Maurice "Peanut" King, in an undated photo (Street Legends, Vol. 2 )
Ronald Watkins was shot on Aug. 17, 1992 the same day that supporters and opponents of Odell's night club were readying to pack a hearing room at City Hall to testify on its request for a "dance hall" permit.
There had been a rash of previous shootings and other crime outside the club, located at North Avenue and Charles Street, angering residents and zoning officials. Watkins' shooting, it would seem, was icing on the cake. But the club's owner, Milton Tillman Jr., and his attorney, Elijah Cummings, argued that he was being made a "scapegoat for the ills of society" and would leave city youth without enterainment options.
Tillman would go on to be convicted and sent to federal prison for trying to bribe one of those zoning board members $30,000 to keep the club open. He went on to open a bail bonds business, 4 Aces, and was sentenced this summer to more than four years in federal prison for convictions on wire fraud and tax evasion charges.
Cummings, who was then a state senator, is now an influential member of Congress.
And Watkins, shot in the back when a gunman shot into a crowd, died this summer at age 35 after he developed internal bleeding as a result of his gunshot injuries from two decades ago. This week, police added his death to the 2011 homicide count. He's victim 186.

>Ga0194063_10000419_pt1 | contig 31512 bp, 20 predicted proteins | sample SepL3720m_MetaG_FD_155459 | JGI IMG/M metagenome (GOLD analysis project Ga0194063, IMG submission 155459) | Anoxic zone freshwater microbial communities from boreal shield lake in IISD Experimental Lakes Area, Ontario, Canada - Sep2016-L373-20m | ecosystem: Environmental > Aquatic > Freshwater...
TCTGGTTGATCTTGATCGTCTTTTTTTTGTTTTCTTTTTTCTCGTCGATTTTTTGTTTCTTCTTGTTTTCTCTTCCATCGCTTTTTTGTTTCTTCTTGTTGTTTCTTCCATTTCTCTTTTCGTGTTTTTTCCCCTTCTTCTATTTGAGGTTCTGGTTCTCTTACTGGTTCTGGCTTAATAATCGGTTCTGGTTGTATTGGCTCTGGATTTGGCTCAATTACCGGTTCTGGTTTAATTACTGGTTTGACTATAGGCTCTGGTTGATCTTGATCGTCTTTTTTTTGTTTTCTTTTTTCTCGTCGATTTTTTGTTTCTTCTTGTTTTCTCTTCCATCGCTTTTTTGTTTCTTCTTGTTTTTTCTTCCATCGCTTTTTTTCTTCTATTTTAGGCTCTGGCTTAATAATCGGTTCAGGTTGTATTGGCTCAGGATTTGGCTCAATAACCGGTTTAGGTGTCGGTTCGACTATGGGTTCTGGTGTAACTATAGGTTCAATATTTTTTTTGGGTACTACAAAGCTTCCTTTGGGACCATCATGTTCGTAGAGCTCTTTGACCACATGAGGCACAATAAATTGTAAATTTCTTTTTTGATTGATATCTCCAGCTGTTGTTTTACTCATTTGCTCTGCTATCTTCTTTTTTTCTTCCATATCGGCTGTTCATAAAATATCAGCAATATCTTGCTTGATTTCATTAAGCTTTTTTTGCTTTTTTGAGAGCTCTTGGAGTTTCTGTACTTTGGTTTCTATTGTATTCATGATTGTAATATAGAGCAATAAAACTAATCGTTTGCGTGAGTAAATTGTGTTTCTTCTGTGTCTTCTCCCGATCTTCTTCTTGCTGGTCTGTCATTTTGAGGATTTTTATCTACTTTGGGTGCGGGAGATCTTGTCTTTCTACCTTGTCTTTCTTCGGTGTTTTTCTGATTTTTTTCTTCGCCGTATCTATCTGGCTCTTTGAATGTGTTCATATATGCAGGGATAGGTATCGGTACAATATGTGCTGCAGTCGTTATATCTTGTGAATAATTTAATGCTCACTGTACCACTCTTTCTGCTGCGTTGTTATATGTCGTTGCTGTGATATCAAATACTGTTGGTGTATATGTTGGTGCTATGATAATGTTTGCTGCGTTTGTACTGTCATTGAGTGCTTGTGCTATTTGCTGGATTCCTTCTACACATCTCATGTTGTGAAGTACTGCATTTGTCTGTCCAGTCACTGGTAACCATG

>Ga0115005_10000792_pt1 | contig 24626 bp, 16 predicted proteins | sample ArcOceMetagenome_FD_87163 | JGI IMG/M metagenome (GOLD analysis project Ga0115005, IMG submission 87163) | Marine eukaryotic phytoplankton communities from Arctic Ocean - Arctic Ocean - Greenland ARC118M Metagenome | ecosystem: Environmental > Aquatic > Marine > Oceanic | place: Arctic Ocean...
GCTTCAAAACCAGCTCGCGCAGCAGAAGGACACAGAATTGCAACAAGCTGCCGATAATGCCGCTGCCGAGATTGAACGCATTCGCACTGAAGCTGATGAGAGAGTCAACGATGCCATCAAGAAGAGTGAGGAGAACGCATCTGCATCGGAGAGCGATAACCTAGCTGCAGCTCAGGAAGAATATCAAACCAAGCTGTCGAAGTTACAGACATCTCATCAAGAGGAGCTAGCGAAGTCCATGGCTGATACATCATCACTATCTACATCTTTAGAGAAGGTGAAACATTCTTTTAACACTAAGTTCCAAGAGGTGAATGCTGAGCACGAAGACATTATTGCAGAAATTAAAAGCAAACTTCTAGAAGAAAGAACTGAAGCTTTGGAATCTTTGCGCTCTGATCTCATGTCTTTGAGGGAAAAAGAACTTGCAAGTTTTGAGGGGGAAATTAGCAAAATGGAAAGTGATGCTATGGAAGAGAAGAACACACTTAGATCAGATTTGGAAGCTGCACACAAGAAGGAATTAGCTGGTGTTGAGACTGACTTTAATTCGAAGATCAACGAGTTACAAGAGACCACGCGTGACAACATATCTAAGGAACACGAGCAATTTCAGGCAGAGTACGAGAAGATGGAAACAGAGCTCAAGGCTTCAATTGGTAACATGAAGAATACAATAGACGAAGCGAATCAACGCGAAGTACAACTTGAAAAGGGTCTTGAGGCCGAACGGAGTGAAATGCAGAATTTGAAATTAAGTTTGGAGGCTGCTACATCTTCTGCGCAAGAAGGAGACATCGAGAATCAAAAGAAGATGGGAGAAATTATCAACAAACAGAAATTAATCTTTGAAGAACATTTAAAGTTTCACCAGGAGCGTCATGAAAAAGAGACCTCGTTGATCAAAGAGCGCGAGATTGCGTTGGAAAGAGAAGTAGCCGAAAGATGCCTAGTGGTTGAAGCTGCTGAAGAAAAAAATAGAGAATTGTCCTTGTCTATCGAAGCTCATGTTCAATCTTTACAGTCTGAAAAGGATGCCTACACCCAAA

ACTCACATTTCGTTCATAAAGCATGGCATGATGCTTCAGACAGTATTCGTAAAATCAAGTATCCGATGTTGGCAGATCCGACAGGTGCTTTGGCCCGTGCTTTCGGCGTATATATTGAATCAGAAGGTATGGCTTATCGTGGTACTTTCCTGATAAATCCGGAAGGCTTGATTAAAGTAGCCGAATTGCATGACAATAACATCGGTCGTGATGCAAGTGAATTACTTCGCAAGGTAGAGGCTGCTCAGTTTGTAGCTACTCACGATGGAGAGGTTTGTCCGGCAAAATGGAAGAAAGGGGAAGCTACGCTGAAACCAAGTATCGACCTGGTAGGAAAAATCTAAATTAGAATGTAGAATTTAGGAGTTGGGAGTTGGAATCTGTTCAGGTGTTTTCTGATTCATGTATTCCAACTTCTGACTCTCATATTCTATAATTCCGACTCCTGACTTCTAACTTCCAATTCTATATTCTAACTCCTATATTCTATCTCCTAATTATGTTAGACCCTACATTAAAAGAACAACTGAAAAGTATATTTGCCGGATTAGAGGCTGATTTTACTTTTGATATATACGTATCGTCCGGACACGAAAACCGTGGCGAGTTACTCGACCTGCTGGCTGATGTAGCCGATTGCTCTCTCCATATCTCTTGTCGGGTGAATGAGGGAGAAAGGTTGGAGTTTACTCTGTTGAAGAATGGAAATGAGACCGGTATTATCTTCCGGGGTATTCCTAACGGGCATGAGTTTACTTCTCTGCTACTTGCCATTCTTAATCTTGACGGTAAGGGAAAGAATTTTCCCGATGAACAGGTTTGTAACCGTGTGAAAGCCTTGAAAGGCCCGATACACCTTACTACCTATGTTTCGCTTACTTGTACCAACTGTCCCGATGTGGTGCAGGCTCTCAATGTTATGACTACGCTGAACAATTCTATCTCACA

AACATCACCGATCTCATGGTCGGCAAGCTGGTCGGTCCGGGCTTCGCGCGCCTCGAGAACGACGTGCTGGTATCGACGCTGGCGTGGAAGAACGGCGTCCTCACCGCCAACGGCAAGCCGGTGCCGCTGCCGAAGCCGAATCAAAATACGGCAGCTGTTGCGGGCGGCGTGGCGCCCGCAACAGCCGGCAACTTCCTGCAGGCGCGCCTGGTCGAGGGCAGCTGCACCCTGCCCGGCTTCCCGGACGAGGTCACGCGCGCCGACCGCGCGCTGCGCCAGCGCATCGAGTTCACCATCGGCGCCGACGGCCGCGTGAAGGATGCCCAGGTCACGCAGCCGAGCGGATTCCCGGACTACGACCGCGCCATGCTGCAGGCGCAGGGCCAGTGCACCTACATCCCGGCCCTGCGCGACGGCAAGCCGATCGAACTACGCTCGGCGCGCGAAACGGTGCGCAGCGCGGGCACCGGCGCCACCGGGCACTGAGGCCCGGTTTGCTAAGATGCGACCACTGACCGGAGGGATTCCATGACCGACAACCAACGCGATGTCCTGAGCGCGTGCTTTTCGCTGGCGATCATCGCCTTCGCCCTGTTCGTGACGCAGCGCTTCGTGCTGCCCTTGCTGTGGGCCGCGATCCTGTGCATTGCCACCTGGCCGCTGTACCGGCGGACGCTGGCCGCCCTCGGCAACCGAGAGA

The shooting recalls not just Odell's troubled history, but how officials were trying to grapple with crime during one of the most violent years on record in Baltimore. More than 330 people were killed that year as the crack cocaine drug wars exploded, a homicide total exceeded only the next year when 353 people were slain.
Odell's opened in 1976, under owner Odell Brock, and became a popular venue. It's slogan was "You Know if You Belong," and it played everything from classic soul to house music. Patrons danced the night away while up and coming deejays honed their skills. There were rumors that it was owned by the drug kingpin Maurice "Peanut" King, according to a book called Street Legends Vol. 2.
O’Dell’s was known as the baddest club on the strip where all the players, hustlers, ballers, dime pieces, and pimps congregated. “O’Dell’s was like Studio 54, the hood version. It was over on North Avenue between St. Paul and Charles Streets. The line would go around the block. It kicked like that from 1975 to 1985. They had a million dollar sound system. Thursday nights were the nights," the young hustler says. ... Peanut always had a reserved table and women all around him. His crew was deep up in O’Dell’s.
Brock died in 1985, and the club was shut down by the federal government in 1987 after the arrest and conviction of new owner Philip A. Murray for his part in a major West Baltimore heroin ring and laundering money through the club. Tillman took over three years later, and turned it into a private dance club for teen-agers and young adults - operating on Friday and Sunday nights only and without a liquor permit.
Even amid a rash of drive-by shootings, injuring sometimes as many as a half-dozen people at a time, supporters hailed it as a safe alternative for young people. A 16 year old told the zoning board she was at Odell's almost every weekend: "It keeps young black children out of trouble and off the streets."
After being shut down amidst Tillman's bribery case, it reopened again as Gallery 21 East. Today, Odell's sits vacant. Property records list it as a tavern, and say it is still owned by Tillman's 19-21 Inc., which appears to have dissolved years ago.